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From: Dan W. (danw_at_[hidden])
Date: 2004-01-06 22:03:10

Sorry, I hadn't noticed your message..

J.F.K. wrote:

>> Ahhh! Yup, this is a conondrum; because I don't want to mix apples and
>> bananas, and if I do I can cast them to fruits; but how does one
>> prevent zero-power-units types from inter-converting? How about
>> treating them specially? For all non-zero power dimension types,
>> conversions could be template-instantiated as required; but zero power
>> ones are typed as per the name the user gives them, and if two names
>> don't match you need a cast or explicit conversion. Could this work?
>> This could prevent taking the arc-cosine of Federal tax by accident.
> stop here, please!
> scalar is scalar, one could have an ability to write:
> f = l1/l2 + v1/v2;
> where l1 and l2 are lengths, v1 and v2 are velocities, and f is a scalar
> of cause.

Right, I wasn't thinking. Apples would be a unit, and bananas would be
another unit; so these aren't scalars to begin with.

> The idea was already arised in this thread:
> if "Federal tax" is imortant entity in your program - you could declare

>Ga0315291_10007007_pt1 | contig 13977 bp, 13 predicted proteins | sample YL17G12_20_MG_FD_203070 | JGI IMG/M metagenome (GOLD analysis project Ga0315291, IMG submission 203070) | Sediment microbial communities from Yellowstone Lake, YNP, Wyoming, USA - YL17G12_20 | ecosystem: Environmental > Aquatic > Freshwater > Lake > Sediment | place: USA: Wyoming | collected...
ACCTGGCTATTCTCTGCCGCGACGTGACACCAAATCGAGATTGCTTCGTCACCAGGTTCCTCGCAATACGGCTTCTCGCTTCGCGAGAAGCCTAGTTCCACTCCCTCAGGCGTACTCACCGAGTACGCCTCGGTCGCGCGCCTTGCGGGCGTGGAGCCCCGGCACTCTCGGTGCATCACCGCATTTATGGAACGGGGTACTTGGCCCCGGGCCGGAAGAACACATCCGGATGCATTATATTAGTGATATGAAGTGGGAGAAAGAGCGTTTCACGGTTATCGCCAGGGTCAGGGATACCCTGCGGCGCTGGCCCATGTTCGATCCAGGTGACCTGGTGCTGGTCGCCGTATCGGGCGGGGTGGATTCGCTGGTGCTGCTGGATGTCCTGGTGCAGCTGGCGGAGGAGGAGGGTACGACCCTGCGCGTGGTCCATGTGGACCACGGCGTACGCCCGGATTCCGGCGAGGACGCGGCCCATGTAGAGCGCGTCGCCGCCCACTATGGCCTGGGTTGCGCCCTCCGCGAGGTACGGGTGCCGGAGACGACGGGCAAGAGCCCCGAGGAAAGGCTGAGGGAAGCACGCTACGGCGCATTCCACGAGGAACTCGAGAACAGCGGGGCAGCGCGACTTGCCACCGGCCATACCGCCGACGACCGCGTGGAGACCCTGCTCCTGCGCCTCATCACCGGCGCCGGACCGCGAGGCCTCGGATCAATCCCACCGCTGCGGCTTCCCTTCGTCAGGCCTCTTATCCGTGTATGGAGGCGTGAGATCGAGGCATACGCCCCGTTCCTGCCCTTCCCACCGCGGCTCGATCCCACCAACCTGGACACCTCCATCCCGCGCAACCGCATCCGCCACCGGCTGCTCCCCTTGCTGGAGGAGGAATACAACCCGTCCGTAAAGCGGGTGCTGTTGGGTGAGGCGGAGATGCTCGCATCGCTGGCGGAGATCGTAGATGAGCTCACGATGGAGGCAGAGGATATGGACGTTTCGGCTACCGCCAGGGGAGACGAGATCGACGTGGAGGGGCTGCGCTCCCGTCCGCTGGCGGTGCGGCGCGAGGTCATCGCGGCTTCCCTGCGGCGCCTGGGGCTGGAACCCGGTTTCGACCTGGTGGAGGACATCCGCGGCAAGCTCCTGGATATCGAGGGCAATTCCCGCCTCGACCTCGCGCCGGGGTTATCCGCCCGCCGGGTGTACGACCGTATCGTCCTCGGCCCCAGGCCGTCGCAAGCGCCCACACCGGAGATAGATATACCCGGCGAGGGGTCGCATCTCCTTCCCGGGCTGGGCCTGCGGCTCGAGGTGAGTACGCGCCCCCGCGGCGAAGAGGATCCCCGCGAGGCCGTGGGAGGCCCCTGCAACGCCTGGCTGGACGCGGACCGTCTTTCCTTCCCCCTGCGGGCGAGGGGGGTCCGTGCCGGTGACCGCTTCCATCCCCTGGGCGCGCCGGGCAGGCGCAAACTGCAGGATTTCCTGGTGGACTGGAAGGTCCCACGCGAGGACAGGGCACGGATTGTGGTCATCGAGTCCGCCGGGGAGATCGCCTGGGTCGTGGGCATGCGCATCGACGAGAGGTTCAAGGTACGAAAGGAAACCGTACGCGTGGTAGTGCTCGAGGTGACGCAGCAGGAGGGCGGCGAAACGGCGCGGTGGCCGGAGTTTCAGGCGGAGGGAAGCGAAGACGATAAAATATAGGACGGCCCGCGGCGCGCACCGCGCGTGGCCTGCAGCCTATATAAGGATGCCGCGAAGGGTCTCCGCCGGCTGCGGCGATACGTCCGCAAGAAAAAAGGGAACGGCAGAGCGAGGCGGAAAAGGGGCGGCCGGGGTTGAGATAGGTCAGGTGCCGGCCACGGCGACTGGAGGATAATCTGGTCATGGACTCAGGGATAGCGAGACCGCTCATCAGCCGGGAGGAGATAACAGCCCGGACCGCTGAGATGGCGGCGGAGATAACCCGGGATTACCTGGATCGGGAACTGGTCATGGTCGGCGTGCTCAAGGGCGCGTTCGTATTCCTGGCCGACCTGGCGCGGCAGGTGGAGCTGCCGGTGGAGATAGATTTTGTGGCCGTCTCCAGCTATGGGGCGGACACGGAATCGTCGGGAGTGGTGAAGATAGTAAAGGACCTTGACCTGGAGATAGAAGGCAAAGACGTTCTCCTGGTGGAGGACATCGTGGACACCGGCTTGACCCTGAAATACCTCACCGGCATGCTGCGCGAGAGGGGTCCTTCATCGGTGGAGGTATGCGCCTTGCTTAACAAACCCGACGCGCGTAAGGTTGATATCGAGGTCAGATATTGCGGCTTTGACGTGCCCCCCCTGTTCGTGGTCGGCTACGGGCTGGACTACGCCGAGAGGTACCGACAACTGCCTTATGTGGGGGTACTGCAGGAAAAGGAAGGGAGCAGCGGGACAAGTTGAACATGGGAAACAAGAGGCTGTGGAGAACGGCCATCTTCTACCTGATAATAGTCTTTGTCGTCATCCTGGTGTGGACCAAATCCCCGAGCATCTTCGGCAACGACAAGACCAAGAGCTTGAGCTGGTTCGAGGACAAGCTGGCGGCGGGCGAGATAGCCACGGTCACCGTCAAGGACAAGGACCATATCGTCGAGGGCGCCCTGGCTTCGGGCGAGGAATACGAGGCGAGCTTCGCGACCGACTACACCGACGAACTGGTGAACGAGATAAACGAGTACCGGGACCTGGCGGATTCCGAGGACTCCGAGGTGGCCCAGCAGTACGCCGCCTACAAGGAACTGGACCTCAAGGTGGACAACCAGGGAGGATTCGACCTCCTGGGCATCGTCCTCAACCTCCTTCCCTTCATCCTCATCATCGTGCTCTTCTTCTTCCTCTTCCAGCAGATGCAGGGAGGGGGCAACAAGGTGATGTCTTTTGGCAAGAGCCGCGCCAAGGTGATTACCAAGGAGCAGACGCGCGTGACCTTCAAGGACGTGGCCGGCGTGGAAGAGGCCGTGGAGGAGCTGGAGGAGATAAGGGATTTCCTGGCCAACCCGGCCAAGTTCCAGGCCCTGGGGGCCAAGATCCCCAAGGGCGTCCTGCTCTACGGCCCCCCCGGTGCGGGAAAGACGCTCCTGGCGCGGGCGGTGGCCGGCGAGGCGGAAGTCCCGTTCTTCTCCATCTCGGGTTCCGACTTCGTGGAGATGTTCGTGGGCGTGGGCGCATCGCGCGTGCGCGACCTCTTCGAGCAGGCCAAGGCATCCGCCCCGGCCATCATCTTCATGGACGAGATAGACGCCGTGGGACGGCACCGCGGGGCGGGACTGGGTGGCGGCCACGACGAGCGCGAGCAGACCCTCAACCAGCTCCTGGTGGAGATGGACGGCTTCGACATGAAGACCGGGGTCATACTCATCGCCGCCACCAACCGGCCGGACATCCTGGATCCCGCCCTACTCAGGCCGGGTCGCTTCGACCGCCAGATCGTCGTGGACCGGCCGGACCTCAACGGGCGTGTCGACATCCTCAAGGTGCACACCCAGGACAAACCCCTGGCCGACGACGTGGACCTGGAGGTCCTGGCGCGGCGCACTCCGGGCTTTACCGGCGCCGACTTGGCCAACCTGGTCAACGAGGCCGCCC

> special dimention for it, and IMO it is a convinient way to
>> prevent taking the arc-cosine of Federal tax by accident.

Right. Even percentages don't need to be scalars, we could have a
and so on, so we don't add them together.

> preferred usage of units library for me:
> * declare dimensions that'll be used in the program (Federal tax, e.t.c.)
> * write my program :)

I'm with ya. The more I think about it, the more it seems to me that
the whole concept of "dimension" doesn't have one point of contact with
the problem domain. All one needs is the units. Of what, it doesn't
matter, really; as long as we have ways to convert between units.


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